Lulu Westbrooks Griffin was 12 years old when she went to jail in 1963 for marching in a civil rights rally in Americus, Ga.
The experience still haunts her.
"This is the story of young people who risked their lives to be free," Westbrooks Griffin told students at Hilbert College today. "We wanted to stand up and cut down those walls of hatred and segregation."
For 45 days in the hot southern summer, Westbrooks Griffin and 31 other girls were held in an abandoned Civil War-era stockade. They were given little water, were fed meals of barely cooked hamburger and left to sleep on the floor.
Decades later, Westbrooks Griffin began to piece together the details of what happened. The little-told Civil Rights story was featured in the documentary "Lulu and the Girls of Americus, Georgia, 1963."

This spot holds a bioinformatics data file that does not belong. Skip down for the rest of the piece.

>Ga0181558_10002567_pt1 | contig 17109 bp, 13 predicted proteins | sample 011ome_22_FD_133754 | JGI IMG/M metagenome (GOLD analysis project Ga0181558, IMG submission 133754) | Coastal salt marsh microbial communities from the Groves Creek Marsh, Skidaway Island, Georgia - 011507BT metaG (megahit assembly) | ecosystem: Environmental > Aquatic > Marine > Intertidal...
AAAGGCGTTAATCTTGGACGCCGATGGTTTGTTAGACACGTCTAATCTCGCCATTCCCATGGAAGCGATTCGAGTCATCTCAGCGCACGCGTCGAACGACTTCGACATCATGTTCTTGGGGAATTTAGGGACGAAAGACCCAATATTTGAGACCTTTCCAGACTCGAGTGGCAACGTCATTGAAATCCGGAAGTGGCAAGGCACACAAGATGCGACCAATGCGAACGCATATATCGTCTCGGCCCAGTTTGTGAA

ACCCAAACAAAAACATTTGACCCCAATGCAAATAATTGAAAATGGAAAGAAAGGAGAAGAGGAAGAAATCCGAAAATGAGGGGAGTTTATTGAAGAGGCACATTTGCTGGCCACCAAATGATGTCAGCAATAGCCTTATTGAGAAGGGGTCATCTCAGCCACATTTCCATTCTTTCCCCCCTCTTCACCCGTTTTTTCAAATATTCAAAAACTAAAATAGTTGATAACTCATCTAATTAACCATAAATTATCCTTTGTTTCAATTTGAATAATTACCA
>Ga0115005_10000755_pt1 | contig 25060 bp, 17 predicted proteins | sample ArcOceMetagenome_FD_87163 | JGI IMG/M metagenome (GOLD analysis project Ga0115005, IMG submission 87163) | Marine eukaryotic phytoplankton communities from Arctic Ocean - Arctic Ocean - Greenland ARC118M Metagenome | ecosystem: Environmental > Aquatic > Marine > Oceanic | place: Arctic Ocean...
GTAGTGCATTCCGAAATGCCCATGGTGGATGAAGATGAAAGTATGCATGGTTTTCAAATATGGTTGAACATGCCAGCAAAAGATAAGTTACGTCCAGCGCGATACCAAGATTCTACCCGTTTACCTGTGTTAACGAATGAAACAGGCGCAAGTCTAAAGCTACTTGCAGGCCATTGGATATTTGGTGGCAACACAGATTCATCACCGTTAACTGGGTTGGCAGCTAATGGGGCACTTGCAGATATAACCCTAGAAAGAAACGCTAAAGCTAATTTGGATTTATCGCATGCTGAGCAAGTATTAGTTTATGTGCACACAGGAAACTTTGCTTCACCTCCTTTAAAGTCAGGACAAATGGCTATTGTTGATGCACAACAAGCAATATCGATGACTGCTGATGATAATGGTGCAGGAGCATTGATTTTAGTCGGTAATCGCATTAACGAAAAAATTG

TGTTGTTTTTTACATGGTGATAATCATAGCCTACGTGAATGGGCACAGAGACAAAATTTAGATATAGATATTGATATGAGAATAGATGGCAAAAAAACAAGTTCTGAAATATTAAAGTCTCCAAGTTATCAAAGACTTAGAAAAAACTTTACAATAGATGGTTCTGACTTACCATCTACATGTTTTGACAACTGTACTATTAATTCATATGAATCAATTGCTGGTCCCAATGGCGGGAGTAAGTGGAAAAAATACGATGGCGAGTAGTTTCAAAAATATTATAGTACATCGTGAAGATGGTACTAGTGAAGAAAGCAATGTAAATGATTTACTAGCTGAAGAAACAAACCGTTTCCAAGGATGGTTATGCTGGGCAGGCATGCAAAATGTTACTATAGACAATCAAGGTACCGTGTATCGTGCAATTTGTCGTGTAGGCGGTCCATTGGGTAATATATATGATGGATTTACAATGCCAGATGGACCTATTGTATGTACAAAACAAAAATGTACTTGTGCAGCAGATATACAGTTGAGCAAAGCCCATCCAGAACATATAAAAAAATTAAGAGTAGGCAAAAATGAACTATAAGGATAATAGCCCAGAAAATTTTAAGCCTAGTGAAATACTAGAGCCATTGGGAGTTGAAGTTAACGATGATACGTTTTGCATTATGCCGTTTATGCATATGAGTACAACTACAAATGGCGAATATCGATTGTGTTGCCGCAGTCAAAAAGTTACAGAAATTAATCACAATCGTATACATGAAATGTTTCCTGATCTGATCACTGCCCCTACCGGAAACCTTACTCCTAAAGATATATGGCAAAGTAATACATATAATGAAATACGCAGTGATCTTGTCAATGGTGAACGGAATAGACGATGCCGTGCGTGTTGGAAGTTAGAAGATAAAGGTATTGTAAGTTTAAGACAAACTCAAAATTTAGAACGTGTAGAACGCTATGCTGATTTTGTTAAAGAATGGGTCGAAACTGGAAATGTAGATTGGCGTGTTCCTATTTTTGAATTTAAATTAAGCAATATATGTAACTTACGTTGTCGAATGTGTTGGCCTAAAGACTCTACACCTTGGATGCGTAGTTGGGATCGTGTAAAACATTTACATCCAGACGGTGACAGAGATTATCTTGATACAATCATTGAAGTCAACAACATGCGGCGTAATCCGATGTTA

Westbrooks Griffin, now a Wayland resident, told her story at Hilbert College this afternoon.
The experience, she said, made her a stronger person.
"We came a long ways, a lot of things happened, but if Dr. Martin Luther King Jr. was alive today, he may ask the question, 'Where did we go wrong?' " said Westbrooks Griffin. "Because it seems like there's so much violence between young people now a days, and I don't understand that myself when people have given their lives -- not only what we accomplished through the civil rights movement -- but those that went to war to make sure that we would be safe here in this world."
See a video of Westbrooks Griffin's remarks:
-- Denise Jewell Gee